Pancreatic cancer generally doesn’t receive a lot of publicity, but this very aggressive cancer was brought to the public mind with the recent death of actor Patrick Swayze.
Pancreatic cancer is treatable if caught early, however most are discovered too late. As such, fewer than five percent of pancreatic cancer patents celebrate a five-year survivor milestone. According to the American Cancer Society, it is the fourth leading cause of cancer related death overall.
As with any cancer, there is no smoking gun. A person’s lifestyle, age, family and medical history, and environmental factors generally are at play in determining one’s risk. However, recent studies have found that some common practices may dramatically increase the risk for pancreatic cancer. Here are some to note.
Don’t smoke. The risk of developing pancreatic cancer increases two to three times among smokers. About 30 percent of all pancreatic cancers are thought to be a direct result of cigarette smoking. A 2007 study conducted by researchers at Michigan State University and published in the International Journal of Cancer added to the body of research further linking cigarette smoking to pancreatic cancer. They found that the chemicals produced by the burning of tobacco products - polycyclic aromatic hydrocarbons, or PAHs - interfere with communication between the body's cells. More importantly, their work showed that some of these chemicals don't necessarily initiate the cancer, but rather contribute to the promotion of it. Another study found smokeless tobacco also increases the risk of pancreatic cancer by 60 percent as compared to non-tobacco users.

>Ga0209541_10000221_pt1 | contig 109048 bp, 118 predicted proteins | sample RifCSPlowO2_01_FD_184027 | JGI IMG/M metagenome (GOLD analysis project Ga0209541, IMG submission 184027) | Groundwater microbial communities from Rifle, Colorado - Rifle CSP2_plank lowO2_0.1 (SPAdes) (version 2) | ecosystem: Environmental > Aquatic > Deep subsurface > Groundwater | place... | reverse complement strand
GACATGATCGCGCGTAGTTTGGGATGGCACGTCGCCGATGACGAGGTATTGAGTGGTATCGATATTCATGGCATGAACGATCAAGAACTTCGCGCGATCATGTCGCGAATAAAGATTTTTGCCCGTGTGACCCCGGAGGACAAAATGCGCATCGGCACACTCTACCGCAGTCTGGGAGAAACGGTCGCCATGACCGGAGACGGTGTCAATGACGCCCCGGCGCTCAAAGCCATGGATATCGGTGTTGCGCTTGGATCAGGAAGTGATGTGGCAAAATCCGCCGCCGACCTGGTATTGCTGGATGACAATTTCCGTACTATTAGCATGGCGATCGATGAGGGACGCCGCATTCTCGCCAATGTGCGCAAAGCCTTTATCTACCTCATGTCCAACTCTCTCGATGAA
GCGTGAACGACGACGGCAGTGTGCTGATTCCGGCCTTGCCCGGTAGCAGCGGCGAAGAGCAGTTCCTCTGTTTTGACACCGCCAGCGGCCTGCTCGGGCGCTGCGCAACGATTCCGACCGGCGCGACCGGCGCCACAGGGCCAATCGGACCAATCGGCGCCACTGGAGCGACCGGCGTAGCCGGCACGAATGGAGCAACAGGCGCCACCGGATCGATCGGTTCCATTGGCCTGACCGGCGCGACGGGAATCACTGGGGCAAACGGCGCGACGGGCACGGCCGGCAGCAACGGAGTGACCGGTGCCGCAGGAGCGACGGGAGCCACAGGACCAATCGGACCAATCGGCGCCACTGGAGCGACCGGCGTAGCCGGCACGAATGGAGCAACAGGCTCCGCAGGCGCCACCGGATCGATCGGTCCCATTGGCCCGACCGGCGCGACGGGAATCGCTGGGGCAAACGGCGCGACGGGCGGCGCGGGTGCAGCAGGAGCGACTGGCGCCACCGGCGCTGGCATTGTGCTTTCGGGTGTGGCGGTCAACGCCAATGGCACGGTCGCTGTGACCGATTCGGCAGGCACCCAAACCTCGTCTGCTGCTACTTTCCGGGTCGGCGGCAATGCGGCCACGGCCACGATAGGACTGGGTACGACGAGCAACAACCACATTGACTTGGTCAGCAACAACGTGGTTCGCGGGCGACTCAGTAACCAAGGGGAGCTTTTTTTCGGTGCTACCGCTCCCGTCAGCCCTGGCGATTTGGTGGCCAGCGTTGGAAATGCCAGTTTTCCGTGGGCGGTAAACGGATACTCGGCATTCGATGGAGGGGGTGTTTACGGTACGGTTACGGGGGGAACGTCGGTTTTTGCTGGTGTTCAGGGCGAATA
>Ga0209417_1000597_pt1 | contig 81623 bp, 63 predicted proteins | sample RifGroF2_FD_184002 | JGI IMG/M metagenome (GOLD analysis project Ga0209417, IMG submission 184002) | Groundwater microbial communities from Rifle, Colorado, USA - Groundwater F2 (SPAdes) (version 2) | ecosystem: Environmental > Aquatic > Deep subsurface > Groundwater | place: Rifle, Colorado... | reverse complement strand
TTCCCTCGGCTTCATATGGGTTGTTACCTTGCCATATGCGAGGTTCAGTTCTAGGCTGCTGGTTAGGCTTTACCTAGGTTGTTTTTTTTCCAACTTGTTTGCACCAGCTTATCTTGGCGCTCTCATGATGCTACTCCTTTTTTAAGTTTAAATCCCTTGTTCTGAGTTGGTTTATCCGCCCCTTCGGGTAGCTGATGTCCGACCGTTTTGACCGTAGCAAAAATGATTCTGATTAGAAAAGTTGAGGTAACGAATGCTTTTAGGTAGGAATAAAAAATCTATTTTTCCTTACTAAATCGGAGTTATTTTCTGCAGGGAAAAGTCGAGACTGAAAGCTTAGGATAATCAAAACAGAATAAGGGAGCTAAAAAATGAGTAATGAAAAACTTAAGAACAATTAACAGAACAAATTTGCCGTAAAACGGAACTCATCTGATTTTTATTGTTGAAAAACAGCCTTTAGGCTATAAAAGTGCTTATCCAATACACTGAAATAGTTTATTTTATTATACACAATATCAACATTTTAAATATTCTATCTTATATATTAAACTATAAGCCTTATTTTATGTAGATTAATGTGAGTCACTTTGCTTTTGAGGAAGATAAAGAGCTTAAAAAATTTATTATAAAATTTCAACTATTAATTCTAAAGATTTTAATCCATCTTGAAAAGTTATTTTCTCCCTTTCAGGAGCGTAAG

Limit dietary fats. Men and women whose diets included high amounts of total saturated and monounsaturated fats, particularly from red meat and dairy sources, had 53 percent and 23 percent increased rates of pancreatic cancer, respectively, compared with men and women with a low fat diet.